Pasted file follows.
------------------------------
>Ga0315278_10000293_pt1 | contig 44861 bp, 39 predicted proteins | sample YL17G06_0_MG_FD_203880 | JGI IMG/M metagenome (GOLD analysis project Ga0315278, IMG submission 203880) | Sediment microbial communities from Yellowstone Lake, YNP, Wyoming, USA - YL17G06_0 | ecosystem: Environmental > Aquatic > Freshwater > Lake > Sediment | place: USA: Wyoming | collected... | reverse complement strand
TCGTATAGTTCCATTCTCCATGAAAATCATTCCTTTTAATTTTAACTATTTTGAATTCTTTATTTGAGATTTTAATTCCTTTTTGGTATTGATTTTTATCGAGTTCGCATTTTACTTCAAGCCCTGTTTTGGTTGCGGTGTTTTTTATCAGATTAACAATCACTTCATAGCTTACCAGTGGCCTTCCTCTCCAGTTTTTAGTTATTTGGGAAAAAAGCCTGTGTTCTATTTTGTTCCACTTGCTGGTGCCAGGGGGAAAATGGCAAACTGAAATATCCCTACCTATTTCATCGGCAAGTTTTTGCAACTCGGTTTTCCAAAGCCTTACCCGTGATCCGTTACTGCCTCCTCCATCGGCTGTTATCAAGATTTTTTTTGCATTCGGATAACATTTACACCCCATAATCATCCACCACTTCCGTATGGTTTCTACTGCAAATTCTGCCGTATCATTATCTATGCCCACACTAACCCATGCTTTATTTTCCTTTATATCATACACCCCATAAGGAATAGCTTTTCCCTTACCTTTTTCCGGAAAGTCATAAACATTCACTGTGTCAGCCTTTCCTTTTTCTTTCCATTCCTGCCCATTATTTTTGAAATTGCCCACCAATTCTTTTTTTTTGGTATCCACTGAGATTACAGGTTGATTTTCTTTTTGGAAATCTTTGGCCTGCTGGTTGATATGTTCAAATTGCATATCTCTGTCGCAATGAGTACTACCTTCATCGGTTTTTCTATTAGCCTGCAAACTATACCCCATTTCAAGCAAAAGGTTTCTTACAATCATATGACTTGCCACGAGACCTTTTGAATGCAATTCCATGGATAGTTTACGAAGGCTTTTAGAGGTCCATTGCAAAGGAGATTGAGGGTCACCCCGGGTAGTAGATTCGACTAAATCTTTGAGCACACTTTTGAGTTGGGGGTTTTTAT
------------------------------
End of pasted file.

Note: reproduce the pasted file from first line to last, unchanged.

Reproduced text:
>Ga0315278_10000293_pt1 | contig 44861 bp, 39 predicted proteins | sample YL17G06_0_MG_FD_203880 | JGI IMG/M metagenome (GOLD analysis project Ga0315278, IMG submission 203880) | Sediment microbial communities from Yellowstone Lake, YNP, Wyoming, USA - YL17G06_0 | ecosystem: Environmental > Aquatic > Freshwater > Lake > Sediment | place: USA: Wyoming | collected... | reverse complement strand
TCGTATAGTTCCATTCTCCATGAAAATCATTCCTTTTAATTTTAACTATTTTGAATTCTTTATTTGAGATTTTAATTCCTTTTTGGTATTGATTTTTATCGAGTTCGCATTTTACTTCAAGCCCTGTTTTGGTTGCGGTGTTTTTTATCAGATTAACAATCACTTCATAGCTTACCAGTGGCCTTCCTCTCCAGTTTTTAGTTATTTGGGAAAAAAGCCTGTGTTCTATTTTGTTCCACTTGCTGGTGCCAGGGGGAAAATGGCAAACTGAAATATCCCTACCTATTTCATCGGCAAGTTTTTGCAACTCGGTTTTCCAAAGCCTTACCCGTGATCCGTTACTGCCTCCTCCATCGGCTGTTATCAAGATTTTTTTTGCATTCGGATAACATTTACACCCCATAATCATCCACCACTTCCGTATGGTTTCTACTGCAAATTCTGCCGTATCATTATCTATGCCCACACTAACCCATGCTTTATTTTCCTTTATATCATACACCCCATAAGGAATAGCTTTTCCCTTACCTTTTTCCGGAAAGTCATAAACATTCACTGTGTCAGCCTTTCCTTTTTCTTTCCATTCCTGCCCATTATTTTTGAAATTGCCCACCAATTCTTTTTTTTTGGTATCCACTGAGATTACAGGTTGATTTTCTTTTTGGAAATCTTTGGCCTGCTGGTTGATATGTTCAAATTGCATATCTCTGTCGCAATGAGTACTACCTTCATCGGTTTTTCTATTAGCCTGCAAACTATACCCCATTTCAAGCAAAAGGTTTCTTACAATCATATGACTTGCCACGAGACCTTTTGAATGCAATTCCATGGATAGTTTACGAAGGCTTTTAGAGGTCCATTGCAAAGGAGATTGAGGGTCACCCCGGGTAGTAGATTCGACTAAATCTTTGAGCACACTTTTGAGTTGGGGGTTTTTAT